Weekly Wire
Austin Chronicle Third World Cop

By Marjorie Baumgarten

JULY 17, 2000: 

D: Chris Browne; with Paul Campbell, Mark Danvers, Winston "Bello" Bell, Audrey Reid, Carl Bradshaw, Lenford Salmon, Desmond Ballentine. (R, 98 min.)

In all likelihood, few of us would be able to name any Jamaican movie other than Perry Henzell and Jimmy Cliff's The Harder They Come. And that movie dates back to 1972. Some might be able to cite 1996's Dancehall Queen, which was the highest-grossing Jamaican film of all time and a hit on the international festival circuit. The point is that home-grown Jamaican movies are few and far between. Now we have Third World Cop, which was made by many of the same members of the production team who made Dancehall Queen and has supplanted it as the country's top-grossing indigenous film. Unfortunately, however, this does not make it a good film, although as a cultural artifact Third World Cop is endlessly fascinating. Starring Paul Campbell (who played the villain in Dancehall Queen and is also Henzell's nephew), the film is a hackneyed police story, rife with clichés, implausibilities, and weak performances, although it comes to creative life during the filming of the action sequences. Campbell plays a cop nicknamed Capone, who joined the force following the death of his childhood pal. Now he finds that the pal's younger brother Ratty (Danvers) is involved in a gunrunning racket and Capone is torn by his allegiance to uphold the law and his attachment to his nominal kin. The movie is also populated with stock characters: the comical sidekick (Bell), the dirty cop (Salmon), and the twisted mob boss (Bradshaw). The film's dialogue is packed with generic clichés (although at least half of it is subtitled in English to help foreigners decipher some of the gangland patois), and everyone glares as if they were in a Dirty Harry movie. Adding to the unreality of Third World Cop is its look: Having been shot on digital video and transferred to film, the picture often has a flattened fisheye appearance and sets that seem too pristinely hollow and empty. The film was produced by Chris Blackwell (of Island Records fame) and his new company Palm Pictures. Clearly, the idea is to market the hell out of the reggae soundtrack, which features original music by Sly & Robbie, and cuts by many other local artists. The soundtrack album has received generally good reviews, but the fact that Third World Cop is opening in Austin with an exclusive midnight run adds further credence to the idea that the movie's primary purpose is to support the soundtrack. Nevertheless, the reggae crowd and anyone interested in viewing a rare cultural artifact is gonna wanna stay up late and taste this Jamaican home-grown.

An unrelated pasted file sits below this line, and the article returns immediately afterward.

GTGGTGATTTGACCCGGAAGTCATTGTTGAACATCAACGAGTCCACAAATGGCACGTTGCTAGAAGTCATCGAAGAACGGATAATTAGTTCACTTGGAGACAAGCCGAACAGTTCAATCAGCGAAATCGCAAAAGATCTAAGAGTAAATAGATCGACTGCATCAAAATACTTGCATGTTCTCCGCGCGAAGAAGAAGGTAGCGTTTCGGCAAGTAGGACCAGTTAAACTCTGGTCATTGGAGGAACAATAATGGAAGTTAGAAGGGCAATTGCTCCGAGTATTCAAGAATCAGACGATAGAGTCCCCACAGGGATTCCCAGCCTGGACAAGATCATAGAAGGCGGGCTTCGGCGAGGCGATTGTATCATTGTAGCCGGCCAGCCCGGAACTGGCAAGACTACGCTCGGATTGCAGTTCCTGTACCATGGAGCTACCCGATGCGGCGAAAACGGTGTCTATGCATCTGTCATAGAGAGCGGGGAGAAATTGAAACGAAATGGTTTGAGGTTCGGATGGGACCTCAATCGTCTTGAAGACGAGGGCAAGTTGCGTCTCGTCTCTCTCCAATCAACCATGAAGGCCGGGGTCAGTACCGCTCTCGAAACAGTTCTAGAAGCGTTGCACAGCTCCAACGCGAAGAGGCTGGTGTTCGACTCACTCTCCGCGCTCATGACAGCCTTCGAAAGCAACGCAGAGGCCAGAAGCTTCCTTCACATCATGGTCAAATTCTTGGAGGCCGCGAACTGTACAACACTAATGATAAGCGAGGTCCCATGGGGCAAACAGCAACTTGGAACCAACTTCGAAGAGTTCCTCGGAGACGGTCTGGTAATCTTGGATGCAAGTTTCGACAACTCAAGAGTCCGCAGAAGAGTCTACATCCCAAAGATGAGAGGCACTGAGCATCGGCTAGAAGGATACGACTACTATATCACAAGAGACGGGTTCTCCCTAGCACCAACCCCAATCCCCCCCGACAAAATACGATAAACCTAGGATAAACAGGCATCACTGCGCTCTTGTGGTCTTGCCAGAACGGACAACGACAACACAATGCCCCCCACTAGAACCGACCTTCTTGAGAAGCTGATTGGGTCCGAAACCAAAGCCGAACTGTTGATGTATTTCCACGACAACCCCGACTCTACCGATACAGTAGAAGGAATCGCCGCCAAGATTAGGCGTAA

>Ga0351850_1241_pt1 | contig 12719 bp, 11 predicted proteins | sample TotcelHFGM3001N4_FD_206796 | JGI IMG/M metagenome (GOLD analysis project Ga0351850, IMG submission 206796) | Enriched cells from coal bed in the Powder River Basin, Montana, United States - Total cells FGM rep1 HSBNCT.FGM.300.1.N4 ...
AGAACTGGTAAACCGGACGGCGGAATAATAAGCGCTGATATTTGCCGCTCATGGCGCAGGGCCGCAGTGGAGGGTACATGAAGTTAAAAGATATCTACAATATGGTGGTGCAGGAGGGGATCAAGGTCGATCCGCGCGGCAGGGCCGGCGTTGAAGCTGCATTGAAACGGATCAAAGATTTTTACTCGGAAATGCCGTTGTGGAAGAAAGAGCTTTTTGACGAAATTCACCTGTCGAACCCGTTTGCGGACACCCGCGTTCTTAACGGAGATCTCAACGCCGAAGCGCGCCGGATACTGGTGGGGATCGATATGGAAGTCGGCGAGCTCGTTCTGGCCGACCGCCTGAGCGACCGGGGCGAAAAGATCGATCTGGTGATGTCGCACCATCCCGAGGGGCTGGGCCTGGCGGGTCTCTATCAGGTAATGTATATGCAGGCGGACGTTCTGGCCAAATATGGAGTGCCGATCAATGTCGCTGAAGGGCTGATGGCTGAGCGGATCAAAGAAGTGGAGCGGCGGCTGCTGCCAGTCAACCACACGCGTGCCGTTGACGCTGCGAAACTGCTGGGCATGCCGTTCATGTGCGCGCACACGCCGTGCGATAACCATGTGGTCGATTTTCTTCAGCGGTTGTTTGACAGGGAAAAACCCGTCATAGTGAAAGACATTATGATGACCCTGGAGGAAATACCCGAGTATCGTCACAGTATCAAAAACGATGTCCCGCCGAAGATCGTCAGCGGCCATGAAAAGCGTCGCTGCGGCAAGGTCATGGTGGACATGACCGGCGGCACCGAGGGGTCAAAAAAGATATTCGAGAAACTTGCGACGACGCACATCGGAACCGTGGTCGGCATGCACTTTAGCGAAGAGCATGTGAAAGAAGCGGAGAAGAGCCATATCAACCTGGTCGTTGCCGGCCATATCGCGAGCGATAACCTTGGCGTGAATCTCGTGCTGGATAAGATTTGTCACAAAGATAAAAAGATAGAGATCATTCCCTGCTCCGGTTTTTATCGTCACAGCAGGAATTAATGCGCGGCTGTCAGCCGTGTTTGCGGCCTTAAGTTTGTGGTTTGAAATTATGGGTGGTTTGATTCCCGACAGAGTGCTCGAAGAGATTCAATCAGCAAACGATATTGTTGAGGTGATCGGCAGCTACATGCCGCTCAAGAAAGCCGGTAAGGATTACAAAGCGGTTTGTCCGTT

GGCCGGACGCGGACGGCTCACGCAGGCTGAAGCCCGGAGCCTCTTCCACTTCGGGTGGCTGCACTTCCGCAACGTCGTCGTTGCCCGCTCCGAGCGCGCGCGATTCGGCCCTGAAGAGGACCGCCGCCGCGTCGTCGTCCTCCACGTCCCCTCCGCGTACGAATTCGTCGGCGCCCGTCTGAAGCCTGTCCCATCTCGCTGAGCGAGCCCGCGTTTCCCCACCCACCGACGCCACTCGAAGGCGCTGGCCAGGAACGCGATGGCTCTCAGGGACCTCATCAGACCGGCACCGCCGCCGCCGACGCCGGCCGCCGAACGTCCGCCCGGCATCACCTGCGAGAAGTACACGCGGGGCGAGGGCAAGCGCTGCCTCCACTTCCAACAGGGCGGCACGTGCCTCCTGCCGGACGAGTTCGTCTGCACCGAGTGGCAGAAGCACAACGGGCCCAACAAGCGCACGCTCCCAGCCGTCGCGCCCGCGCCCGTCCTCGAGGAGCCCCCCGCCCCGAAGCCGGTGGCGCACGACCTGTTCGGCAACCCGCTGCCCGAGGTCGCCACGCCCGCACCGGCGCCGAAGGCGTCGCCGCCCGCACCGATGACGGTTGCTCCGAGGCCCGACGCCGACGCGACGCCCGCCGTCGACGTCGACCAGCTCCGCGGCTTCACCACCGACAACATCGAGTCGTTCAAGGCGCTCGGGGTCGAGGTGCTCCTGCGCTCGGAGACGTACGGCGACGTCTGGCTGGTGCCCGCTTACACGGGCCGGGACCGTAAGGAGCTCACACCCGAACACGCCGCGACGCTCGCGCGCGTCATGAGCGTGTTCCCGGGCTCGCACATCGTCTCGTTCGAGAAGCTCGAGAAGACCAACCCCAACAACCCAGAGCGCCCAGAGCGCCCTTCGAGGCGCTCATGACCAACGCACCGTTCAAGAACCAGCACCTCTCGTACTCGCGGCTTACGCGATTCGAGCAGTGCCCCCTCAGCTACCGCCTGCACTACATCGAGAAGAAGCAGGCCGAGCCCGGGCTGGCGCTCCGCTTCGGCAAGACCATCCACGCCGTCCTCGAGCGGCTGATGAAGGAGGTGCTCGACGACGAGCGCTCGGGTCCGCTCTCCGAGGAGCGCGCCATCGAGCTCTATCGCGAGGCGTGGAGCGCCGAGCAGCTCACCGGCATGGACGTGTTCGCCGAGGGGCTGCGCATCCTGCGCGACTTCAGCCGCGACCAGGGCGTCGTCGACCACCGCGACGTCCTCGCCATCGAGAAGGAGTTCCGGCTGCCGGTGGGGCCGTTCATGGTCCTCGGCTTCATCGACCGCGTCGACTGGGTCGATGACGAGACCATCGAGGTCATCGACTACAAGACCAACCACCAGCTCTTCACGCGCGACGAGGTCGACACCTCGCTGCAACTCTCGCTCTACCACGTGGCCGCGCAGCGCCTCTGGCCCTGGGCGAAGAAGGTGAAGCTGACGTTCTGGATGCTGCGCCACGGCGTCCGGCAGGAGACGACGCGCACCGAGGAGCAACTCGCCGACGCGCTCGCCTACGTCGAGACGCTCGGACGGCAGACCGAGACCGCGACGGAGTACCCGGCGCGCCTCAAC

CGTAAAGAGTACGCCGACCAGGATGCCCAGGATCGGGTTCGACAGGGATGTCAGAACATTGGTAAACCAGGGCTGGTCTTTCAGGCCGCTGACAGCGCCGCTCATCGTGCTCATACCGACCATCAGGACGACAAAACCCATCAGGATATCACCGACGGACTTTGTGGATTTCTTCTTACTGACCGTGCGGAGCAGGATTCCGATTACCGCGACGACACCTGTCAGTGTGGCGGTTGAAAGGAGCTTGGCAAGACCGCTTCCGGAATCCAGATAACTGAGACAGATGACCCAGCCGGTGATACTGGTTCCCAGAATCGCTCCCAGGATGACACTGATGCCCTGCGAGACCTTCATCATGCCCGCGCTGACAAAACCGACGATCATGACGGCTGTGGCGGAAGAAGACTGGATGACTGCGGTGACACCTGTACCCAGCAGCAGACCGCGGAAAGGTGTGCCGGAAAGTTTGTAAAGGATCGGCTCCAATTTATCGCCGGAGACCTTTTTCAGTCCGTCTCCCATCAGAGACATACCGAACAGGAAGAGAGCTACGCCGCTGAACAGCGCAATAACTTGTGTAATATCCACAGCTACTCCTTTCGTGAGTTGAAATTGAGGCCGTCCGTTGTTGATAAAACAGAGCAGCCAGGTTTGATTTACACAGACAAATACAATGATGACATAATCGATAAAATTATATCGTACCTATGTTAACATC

1.5 Stars

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